Small Cap Returns Point To Interest Rate Worries

As shown on the left, from 1979 until 2000, the correlation between small cap returns (Russell 2000) and the U.S. Treasury ten-year yield was often highly negatively correlated. As circled in the graph on the right, the U.S. experienced its highest yields in history during this period. Due to their high debt loads, small cap stocks are interest rate sensitive. Therefore, bouts of higher rates resulted in weaker returns during this period. Conversely, when yields were declining, small cap stocks performed well. By 2000, yields fell to more historic levels. From 2000-2019, the relationship between small caps and yields became positive. Small cap investors were keying in on economic factors without the onus of high interest rates. Higher yields, albeit low compared to the prior period, often accompanied more robust economic growth and better earnings for small caps.

With the recent inflation and higher rates, the negative correlation between yields and small cap returns is back. Do small cap stock investors worry that a redux of higher inflation is returning? Or, might they be concerned that small-cap stocks do not have the same pricing power as larger-cap stocks and, thus, are negatively affected by higher inflation? Regardless of why the correlation has flipped, the small cap index now serves as a proxy for inflation and yields. Might small cap stocks be a safe port in the storm if a recession hits, or might the correlation turn positive?

correlation of small cap stocks to yields rates

Market Trading Update

Earlier this week, I discussed the interesting chart setup for longer-duration bonds. To wit:

“On another note, the 20-Year Duration Treasury Bond chart looks much more bullish. A massive cluster of resistance is just above current bond prices, which have built nice support along previous lows. As the economy continues to weaken, and if the Fed does cut rates in June, bond prices will rise. Once prices clear that cluster of support, there is very little resistance to a further decline in yields and a rise in prices.”

I suggested that the resistance challenge could take a few months before breaking higher, coinciding with the Fed cutting rates. However, bond prices have rallied this week, and prices cleared most of that moving average resistance. While the move is early, it is a bullish indication for bonds with prices improving. I would not be surprised to see bonds struggle with this near term technical resistance. However, if bonds can build support above these averages and turn them into support levels, the outlook becomes more bullish. Furthermore, with the MACD turning onto a buy signal, such should provide additional lift to bond prices over the next month.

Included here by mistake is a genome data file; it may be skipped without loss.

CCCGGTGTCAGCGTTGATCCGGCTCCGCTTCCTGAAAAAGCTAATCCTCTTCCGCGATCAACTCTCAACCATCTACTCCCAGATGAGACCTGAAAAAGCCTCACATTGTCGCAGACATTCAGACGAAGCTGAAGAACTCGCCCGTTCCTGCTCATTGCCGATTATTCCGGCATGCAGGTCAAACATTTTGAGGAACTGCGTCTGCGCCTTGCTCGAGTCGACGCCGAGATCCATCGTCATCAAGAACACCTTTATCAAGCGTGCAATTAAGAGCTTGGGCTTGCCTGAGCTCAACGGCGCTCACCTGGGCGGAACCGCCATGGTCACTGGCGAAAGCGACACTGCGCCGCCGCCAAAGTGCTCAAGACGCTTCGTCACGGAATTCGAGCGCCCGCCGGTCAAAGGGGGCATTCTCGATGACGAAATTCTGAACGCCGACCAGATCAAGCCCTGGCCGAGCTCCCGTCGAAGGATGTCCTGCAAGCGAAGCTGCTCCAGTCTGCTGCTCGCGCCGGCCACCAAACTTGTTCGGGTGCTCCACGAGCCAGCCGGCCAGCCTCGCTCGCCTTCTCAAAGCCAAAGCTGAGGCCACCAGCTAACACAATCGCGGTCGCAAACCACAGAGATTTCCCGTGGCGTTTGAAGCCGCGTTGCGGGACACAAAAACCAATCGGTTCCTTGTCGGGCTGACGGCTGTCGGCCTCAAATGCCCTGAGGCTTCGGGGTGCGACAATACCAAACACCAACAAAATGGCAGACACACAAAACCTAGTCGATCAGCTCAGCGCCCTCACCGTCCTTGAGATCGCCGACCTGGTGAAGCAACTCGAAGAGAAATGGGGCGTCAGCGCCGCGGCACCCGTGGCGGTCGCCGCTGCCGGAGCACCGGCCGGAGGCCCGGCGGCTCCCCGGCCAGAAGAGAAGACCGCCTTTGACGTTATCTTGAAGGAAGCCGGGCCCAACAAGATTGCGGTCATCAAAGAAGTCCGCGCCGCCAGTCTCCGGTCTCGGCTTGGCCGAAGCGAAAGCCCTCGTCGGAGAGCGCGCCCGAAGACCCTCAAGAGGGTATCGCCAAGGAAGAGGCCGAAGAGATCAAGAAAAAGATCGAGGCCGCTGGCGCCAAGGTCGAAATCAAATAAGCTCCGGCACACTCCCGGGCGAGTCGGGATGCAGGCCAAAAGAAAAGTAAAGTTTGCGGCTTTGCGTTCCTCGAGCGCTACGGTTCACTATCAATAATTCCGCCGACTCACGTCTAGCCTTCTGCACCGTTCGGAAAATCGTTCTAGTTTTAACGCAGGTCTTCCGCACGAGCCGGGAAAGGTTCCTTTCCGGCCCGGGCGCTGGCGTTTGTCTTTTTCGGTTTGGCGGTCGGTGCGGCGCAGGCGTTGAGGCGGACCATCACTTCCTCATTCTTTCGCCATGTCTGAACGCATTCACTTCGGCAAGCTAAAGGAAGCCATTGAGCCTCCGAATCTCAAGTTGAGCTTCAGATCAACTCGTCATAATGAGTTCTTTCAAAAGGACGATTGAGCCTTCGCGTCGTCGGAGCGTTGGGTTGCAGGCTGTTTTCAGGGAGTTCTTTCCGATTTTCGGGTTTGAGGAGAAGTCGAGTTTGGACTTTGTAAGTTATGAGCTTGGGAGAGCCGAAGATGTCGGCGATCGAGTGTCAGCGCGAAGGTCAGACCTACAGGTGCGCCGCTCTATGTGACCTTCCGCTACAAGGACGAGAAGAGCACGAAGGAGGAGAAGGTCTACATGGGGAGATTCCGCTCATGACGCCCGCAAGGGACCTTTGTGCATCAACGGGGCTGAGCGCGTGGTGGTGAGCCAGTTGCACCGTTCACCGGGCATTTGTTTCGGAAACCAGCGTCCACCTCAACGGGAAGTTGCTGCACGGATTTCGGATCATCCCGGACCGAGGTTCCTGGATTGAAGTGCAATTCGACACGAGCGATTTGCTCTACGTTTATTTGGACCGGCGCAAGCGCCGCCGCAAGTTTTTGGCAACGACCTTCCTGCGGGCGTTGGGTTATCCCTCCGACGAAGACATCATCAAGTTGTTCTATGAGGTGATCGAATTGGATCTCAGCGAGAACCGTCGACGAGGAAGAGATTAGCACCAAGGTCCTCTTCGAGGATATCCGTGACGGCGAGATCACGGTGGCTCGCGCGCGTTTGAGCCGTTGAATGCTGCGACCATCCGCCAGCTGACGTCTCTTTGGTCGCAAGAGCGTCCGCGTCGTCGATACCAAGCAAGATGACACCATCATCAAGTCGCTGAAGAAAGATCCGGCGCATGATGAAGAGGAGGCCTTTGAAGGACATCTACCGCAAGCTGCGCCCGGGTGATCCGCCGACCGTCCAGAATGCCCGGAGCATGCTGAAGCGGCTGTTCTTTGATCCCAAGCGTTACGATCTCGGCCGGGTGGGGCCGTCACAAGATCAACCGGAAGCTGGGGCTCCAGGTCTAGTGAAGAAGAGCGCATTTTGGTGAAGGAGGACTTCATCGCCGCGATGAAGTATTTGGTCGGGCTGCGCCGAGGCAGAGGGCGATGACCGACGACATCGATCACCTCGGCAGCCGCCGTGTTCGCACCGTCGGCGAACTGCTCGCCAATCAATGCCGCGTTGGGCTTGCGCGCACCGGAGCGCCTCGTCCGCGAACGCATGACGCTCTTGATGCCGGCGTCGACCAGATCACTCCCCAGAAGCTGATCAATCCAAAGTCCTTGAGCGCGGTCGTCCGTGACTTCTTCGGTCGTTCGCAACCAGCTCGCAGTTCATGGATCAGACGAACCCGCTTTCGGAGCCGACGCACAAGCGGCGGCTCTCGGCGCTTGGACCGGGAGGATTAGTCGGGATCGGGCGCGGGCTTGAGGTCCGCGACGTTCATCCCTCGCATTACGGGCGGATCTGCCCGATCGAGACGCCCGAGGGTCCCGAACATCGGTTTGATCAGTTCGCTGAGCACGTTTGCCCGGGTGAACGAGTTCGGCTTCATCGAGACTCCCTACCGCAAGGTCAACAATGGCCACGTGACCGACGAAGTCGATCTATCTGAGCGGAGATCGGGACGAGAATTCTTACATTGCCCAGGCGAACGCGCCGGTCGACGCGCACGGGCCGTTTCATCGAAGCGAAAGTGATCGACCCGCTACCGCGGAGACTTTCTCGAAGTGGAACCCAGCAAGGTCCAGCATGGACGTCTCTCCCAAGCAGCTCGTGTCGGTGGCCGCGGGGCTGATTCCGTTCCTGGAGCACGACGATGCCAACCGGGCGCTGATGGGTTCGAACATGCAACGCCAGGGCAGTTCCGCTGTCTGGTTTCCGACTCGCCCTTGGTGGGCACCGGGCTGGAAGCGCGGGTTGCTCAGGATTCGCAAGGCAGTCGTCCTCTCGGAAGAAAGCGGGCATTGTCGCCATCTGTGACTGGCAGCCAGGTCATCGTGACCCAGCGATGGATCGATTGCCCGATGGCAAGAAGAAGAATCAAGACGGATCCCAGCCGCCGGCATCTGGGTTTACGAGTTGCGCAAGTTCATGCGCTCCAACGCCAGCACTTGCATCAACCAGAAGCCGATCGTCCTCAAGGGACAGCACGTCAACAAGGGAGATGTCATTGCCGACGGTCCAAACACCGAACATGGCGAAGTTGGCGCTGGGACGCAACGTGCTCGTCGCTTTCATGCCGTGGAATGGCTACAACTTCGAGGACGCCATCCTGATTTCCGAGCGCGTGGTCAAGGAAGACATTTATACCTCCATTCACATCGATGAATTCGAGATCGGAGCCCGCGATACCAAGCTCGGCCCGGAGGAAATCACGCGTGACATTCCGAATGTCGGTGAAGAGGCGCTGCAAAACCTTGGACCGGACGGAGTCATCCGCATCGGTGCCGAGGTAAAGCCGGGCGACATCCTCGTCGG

Market Trading Update

A Relative Opportunity In Apple

Apple shares have been floundering since mid-December despite the broader market trending higher. The year to date, the S&P 500 has been up by about 10%, yet its second largest contributor, Apple, has been down by nearly 8%. The first graph below charts the price ratio of Apple to SPY. The orange dotted line represents the ratio’s 200-day moving average, and the green line is the percentage difference between the ratio and the moving average. The ratio is currently about 20% below the moving average and on par with prior troughs. The second graph shows the ratio’s return for the next 200 days after it was 10% or more below its moving average. The top graph shows that deviations such as today are good buying opportunities. However, there are periods, such as 2013, when patience was required before the ratio turned upward.

ratio of apply to spy

apple spy returns when the ratio is oversold

If The Fed Is Done Hiking Bonds Look Tempting

The graph below, courtesy of JP Morgan Asset Management, shows total bond returns each time the Fed ends a rate hiking cycle. Presuming the last hike was July 2023, recent bond returns are below average. Given the past few years’ inflation experience and its recent stickiness, investors may still worry that the Fed hasn’t hiked for the last time. However, if the rate hiking cycle is over, history shows that bonds offer tempting returns if inflation resumes its trend lower and the Fed starts cutting rates.

bond returns if fed is done hiking

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Related: Do Technical Measures and Valuations Truly Matter?